The play “Much Ado About Nothing” by William Shakespeare is a comedy that tells the tale of two pairs of lovers: Hero and Claudio, and Beatrice and Benedict. Though the main plot of the story revolves around Hero and Claudio, Benedict and Beatrice’s romantic relationship is an important subplot to the story. In “Much Ado About Nothing”, Shakespeare uses irony, hyperbole, and use of language to illustrate Benedict and Beatrice as a nontraditional spin on the ideal couple through the strength and security of their love, as can be shown in dialogue not traditionally associated with love. The love story of Beatrice and Benedict, though the irony of how it was founded makes it non-traditional, has real feelings behind it, making them an ideal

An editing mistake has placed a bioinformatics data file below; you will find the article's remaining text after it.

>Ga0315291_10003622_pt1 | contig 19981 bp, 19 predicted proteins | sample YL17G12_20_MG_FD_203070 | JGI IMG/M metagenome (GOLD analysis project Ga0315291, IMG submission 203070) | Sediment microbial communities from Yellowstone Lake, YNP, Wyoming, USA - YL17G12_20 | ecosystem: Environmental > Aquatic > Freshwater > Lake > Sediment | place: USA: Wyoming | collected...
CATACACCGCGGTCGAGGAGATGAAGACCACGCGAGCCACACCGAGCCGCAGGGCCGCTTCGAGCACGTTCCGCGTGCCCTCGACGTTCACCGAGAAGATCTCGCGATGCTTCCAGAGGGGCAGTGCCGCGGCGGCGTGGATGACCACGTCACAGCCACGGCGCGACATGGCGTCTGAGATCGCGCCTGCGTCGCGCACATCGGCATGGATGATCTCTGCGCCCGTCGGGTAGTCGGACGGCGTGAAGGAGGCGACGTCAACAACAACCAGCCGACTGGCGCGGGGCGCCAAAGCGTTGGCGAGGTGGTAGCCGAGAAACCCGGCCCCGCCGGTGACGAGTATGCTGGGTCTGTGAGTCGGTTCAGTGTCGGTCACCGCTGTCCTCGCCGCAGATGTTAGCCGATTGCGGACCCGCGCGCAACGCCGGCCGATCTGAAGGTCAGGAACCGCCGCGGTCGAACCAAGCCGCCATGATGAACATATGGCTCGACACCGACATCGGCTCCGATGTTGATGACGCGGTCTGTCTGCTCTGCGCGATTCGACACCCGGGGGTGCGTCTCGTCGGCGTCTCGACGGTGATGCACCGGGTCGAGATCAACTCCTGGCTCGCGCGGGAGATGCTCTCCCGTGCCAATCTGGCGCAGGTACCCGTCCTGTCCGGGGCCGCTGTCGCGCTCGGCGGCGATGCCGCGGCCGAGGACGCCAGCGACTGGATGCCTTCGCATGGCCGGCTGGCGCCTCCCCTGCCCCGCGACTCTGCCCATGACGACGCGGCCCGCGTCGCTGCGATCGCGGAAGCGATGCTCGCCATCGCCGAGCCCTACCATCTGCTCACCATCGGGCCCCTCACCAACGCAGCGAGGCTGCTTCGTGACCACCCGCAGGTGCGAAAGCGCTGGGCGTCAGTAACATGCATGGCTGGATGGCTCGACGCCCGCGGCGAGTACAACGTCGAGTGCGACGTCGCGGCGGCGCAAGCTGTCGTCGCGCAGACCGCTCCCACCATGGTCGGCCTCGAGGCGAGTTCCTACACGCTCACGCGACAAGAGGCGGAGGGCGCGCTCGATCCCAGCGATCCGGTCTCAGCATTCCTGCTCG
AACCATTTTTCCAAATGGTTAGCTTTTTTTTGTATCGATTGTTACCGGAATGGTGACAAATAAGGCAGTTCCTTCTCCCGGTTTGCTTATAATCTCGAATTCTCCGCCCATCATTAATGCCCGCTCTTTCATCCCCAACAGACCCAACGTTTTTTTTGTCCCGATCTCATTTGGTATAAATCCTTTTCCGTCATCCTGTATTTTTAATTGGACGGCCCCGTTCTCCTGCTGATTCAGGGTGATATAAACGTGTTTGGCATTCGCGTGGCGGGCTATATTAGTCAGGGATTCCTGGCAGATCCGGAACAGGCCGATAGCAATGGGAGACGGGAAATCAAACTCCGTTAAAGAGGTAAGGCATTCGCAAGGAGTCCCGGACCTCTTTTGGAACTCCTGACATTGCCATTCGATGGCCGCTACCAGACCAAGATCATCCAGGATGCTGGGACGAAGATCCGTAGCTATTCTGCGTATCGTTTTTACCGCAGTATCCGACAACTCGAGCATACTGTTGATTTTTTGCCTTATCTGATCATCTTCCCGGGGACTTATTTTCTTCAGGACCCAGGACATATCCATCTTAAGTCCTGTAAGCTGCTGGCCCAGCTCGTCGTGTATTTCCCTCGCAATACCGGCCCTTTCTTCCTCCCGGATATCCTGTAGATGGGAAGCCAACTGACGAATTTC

They deceit Benedick by making him think that she likes him too, but she doesn’t express her love just because she is certain that he doesn’t like her back. They make this complot in the garden while Benedick was overhearing them but they continue talking as he was not, even though they know the he could hear them. In this way Benedick is persuaded by Don Pedro and Claudio that Beatrice likes him back so he must talk to her. This is a clear example of deception used to set two people together. In this case I believe that deception is justified and in a way positive because is done in order to spread love.